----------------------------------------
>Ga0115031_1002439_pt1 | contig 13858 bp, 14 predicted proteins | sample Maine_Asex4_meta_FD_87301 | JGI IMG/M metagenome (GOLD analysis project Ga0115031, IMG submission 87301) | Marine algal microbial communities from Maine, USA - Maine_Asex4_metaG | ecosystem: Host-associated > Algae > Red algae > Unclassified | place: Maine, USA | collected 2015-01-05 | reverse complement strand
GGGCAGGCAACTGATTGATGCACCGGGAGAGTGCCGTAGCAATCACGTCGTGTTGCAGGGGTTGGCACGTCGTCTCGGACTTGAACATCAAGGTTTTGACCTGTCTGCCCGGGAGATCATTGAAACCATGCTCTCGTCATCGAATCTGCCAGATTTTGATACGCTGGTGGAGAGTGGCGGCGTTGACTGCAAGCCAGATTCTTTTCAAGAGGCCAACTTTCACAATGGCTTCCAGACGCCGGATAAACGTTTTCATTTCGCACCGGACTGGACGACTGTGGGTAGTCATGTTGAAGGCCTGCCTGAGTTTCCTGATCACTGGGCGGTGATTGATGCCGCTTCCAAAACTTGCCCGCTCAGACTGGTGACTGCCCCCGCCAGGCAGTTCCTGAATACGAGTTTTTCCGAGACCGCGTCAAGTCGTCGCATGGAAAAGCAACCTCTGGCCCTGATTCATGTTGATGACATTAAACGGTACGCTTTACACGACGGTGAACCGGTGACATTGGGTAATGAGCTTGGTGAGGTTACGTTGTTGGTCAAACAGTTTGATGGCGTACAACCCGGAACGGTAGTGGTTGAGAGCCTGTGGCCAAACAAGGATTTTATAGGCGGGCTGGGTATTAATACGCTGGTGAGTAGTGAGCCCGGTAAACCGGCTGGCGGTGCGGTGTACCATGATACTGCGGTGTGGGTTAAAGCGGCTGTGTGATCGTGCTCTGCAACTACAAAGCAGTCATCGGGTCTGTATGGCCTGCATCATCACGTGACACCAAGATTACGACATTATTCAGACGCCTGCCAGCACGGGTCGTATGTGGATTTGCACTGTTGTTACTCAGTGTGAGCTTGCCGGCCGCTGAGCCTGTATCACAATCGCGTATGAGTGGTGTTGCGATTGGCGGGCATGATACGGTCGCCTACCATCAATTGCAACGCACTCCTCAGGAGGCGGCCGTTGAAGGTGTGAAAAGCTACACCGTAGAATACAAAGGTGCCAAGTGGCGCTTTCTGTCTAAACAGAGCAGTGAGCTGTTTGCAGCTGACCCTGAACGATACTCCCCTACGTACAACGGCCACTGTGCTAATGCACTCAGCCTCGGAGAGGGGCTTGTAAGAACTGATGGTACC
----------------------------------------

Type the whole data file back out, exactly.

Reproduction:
>Ga0115031_1002439_pt1 | contig 13858 bp, 14 predicted proteins | sample Maine_Asex4_meta_FD_87301 | JGI IMG/M metagenome (GOLD analysis project Ga0115031, IMG submission 87301) | Marine algal microbial communities from Maine, USA - Maine_Asex4_metaG | ecosystem: Host-associated > Algae > Red algae > Unclassified | place: Maine, USA | collected 2015-01-05 | reverse complement strand
GGGCAGGCAACTGATTGATGCACCGGGAGAGTGCCGTAGCAATCACGTCGTGTTGCAGGGGTTGGCACGTCGTCTCGGACTTGAACATCAAGGTTTTGACCTGTCTGCCCGGGAGATCATTGAAACCATGCTCTCGTCATCGAATCTGCCAGATTTTGATACGCTGGTGGAGAGTGGCGGCGTTGACTGCAAGCCAGATTCTTTTCAAGAGGCCAACTTTCACAATGGCTTCCAGACGCCGGATAAACGTTTTCATTTCGCACCGGACTGGACGACTGTGGGTAGTCATGTTGAAGGCCTGCCTGAGTTTCCTGATCACTGGGCGGTGATTGATGCCGCTTCCAAAACTTGCCCGCTCAGACTGGTGACTGCCCCCGCCAGGCAGTTCCTGAATACGAGTTTTTCCGAGACCGCGTCAAGTCGTCGCATGGAAAAGCAACCTCTGGCCCTGATTCATGTTGATGACATTAAACGGTACGCTTTACACGACGGTGAACCGGTGACATTGGGTAATGAGCTTGGTGAGGTTACGTTGTTGGTCAAACAGTTTGATGGCGTACAACCCGGAACGGTAGTGGTTGAGAGCCTGTGGCCAAACAAGGATTTTATAGGCGGGCTGGGTATTAATACGCTGGTGAGTAGTGAGCCCGGTAAACCGGCTGGCGGTGCGGTGTACCATGATACTGCGGTGTGGGTTAAAGCGGCTGTGTGATCGTGCTCTGCAACTACAAAGCAGTCATCGGGTCTGTATGGCCTGCATCATCACGTGACACCAAGATTACGACATTATTCAGACGCCTGCCAGCACGGGTCGTATGTGGATTTGCACTGTTGTTACTCAGTGTGAGCTTGCCGGCCGCTGAGCCTGTATCACAATCGCGTATGAGTGGTGTTGCGATTGGCGGGCATGATACGGTCGCCTACCATCAATTGCAACGCACTCCTCAGGAGGCGGCCGTTGAAGGTGTGAAAAGCTACACCGTAGAATACAAAGGTGCCAAGTGGCGCTTTCTGTCTAAACAGAGCAGTGAGCTGTTTGCAGCTGACCCTGAACGATACTCCCCTACGTACAACGGCCACTGTGCTAATGCACTCAGCCTCGGAGAGGGGCTTGTAAGAACTGATGGTACC